Kozzy

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About Kozzy

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    Butcher of metal

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    Southern Palouse WA state USA

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  1. Kozzy

    Wood staining advice needed.

    One problem with a lot of commercial oil finishes these days is they use a lot of artificial dryers (curing additives) as an addition--people don't have patience and want instant gratification and dryer additives tend to give that by allowing quick build-up. The finishes can thereby come out mediocre. With oils, it's often best to avoid the name brand big box store offerings because of this--assuming you want a high end finish and not just to get the piece out the door.
  2. Kozzy

    Wood staining advice needed.

    Clear is subjective. Some people like the slight yellowish tint that certain oils and shellac can give. I tend to lean toward the true clear water-based poly floor finishes because they are tough as nails. A good one can also be musical instrument lacquers because they are slightly flexible when hardened--good for a knock-around knife that gets used. True lacquers tend to give you more of that look of depth in wood but can be a bit more finicky to apply. When done right, it feels like you are looking into the wood and not just at the surface. Catalyzed lacquers can be remarkable finishes but that's a whole new can of worms. For glass smooth finishes, it takes a little more work..you might even look up "french polishing" if you want to go crazy on it. In any case...many thin coats, not fewer heavy coats. Prep both before and between coats is also key. Finishing voodoo is one of those wood subjects where everyone has an opinion...and they all tend to say their opinion is the "right" way and that others just haven't learned yet. Take research with a grain of salt when poking around. Edit---I should mention that shellacs are alcohol soluble so if you every get alcohol on a shellac finish, it can ruin it (along with some other things). The benefit of shellac is that it's easy to re-finish if something like that happens.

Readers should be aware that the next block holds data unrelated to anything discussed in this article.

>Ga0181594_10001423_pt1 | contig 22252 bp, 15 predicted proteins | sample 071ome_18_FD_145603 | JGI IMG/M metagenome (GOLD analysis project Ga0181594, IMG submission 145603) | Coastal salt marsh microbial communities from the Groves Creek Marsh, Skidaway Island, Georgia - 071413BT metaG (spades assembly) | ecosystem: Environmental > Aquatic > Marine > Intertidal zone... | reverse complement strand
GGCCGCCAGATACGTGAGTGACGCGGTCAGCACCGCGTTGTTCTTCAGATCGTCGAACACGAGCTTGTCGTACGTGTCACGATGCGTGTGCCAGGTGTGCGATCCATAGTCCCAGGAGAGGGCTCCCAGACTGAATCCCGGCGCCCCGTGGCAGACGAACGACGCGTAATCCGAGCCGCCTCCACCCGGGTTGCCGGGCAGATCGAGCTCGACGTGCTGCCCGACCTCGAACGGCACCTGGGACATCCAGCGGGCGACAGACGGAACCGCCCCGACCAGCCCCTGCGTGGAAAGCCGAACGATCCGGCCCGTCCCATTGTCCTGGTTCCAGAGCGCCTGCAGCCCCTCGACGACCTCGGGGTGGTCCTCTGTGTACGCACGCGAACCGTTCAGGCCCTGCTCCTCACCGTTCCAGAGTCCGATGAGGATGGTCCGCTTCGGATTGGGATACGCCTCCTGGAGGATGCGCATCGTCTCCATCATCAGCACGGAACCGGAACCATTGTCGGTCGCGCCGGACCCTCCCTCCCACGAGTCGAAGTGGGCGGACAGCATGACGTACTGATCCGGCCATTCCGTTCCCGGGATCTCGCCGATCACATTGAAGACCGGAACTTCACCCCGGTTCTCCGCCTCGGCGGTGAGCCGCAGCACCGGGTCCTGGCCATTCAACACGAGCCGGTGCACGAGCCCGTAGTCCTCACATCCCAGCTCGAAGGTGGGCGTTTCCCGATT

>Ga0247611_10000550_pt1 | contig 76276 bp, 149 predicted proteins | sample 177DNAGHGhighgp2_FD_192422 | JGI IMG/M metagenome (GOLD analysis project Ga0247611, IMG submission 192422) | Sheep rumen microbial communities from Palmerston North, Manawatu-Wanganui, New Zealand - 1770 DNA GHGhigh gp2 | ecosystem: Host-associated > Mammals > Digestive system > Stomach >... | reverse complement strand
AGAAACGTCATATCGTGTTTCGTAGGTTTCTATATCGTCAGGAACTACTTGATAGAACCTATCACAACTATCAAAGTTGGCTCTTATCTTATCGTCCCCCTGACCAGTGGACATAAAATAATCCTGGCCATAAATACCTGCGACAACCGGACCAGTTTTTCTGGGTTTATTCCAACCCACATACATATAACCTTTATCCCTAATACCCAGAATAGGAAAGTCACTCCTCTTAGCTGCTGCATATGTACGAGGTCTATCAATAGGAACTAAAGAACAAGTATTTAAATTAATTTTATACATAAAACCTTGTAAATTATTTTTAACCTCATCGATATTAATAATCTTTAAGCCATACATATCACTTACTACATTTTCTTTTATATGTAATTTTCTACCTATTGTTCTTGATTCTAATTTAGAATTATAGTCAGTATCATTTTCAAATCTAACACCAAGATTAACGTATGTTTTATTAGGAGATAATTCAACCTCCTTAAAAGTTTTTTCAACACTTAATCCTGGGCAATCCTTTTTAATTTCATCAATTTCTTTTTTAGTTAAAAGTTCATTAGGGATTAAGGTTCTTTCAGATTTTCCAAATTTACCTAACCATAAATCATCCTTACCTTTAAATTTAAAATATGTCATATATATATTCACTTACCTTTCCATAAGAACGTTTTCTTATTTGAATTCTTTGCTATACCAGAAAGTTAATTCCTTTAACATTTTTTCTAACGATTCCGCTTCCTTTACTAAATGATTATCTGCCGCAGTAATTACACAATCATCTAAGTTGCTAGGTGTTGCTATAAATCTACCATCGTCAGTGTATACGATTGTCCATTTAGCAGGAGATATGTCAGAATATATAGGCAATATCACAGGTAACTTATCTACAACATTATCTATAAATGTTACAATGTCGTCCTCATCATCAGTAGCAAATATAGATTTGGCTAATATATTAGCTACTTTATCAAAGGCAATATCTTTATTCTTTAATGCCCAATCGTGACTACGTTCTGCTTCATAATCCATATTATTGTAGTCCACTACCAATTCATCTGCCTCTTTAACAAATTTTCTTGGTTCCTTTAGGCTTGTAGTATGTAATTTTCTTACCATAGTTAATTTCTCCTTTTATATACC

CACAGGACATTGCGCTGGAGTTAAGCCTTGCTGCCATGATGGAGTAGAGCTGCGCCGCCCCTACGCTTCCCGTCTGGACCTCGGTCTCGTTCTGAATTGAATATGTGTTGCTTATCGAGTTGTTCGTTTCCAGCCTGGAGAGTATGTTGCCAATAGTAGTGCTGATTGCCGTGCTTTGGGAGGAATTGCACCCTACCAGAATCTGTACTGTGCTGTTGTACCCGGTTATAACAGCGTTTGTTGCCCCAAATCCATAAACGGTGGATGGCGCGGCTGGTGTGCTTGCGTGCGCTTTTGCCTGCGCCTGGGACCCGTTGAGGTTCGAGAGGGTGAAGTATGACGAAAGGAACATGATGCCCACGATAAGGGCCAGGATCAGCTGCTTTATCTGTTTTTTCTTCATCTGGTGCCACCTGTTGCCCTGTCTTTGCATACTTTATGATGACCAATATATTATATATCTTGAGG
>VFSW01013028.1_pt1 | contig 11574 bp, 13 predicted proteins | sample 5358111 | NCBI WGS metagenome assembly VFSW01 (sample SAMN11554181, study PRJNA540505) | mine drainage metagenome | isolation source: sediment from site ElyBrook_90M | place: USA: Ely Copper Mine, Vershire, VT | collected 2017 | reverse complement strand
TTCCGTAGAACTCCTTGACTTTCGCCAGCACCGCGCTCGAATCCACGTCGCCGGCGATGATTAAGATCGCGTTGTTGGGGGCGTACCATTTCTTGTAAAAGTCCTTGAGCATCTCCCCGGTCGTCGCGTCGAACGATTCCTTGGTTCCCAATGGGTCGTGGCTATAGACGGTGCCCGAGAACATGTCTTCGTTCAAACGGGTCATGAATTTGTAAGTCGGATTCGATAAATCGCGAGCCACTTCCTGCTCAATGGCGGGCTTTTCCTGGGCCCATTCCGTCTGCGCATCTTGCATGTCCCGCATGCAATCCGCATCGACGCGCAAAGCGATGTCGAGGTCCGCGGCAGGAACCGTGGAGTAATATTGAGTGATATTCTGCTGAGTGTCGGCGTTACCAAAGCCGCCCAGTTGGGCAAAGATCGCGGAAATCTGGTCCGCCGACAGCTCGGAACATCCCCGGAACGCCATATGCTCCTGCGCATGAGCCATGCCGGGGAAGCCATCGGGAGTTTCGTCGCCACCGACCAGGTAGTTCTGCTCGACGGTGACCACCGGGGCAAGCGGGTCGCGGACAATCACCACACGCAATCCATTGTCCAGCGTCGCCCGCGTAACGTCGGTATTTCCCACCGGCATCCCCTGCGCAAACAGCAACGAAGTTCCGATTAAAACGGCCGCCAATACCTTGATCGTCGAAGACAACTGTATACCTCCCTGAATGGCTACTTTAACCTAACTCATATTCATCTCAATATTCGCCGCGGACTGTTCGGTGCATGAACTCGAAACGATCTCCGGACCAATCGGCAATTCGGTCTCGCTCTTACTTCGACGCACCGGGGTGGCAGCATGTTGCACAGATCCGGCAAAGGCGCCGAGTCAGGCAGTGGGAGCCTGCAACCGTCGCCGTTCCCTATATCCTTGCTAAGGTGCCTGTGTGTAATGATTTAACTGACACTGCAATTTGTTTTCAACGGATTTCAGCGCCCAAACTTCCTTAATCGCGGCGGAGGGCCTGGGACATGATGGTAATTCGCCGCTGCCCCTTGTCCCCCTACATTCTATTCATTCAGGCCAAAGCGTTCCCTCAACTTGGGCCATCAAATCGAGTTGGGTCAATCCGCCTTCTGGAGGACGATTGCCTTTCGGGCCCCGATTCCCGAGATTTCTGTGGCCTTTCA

3. Kozzy

    Wood staining advice needed.

    Aniline dyes. SOP when coloring wood with weird colors. They are VERY concentrated so be sure and use sparingly...plus test on scrap. Here's an article from Wood magazine to start but there are other and possibly more thorough resources out there if you search. https://www.woodmagazine.com/materials-guide/finishes/aniline-dyes
  4. Kozzy

    Plow shears

    We have all the old records for the local BS shop in town here and I looked that up about a year ago. Depression era it was about $ .50 USD each in quantities of about 3-6 here and went up to about $ 1.50 each briefly after the war. I suspect that much after that, most plows were using replaceable parts so sharpening services dropped off steeply---sharpening services don't show up in the records past about 1948 (or they did them cash and never put it on the books). Post war was also when the size/bottom count of plows jumped as tractor HP quickly climbed. Most farmers went to Cats in the fields around here post WW2 because you needed to work a LOT of ground to pay the bills in this wheat-land. Quite hilly also and cats in low gear do better on that (especially side hills where a regular wheel tractor can get scary). There was also a bit of a switch to mostly disc plows.
  5. Kozzy

    T-Stakes for Tongs? Maybe?

    I'll second this...there is a big difference between new, 20 years old, and 50+ years old on these. Variations in size also come into play. Size for size, those old ones tend to be a LOT stiffer implying much better material. That being said, all you can do is give it a shot. If it works, great: If it fails, you learned something useful about T posts and can move on to using them for more appropriate projects. Because of the non-useful (as in annoying) initial shape, my general vote is to scrap the surplus and bent ones and use the $ to either trade for or buy more appropriate material. T posts are great for fencing and mediocre at best for most smithing projects. How much fuel cost and time will you be wasting trying to get them into a usable shape in the first place? I know smiths often feel like salvage metals are "cheap" but sometimes they are a huge loser when you add in time and fuel.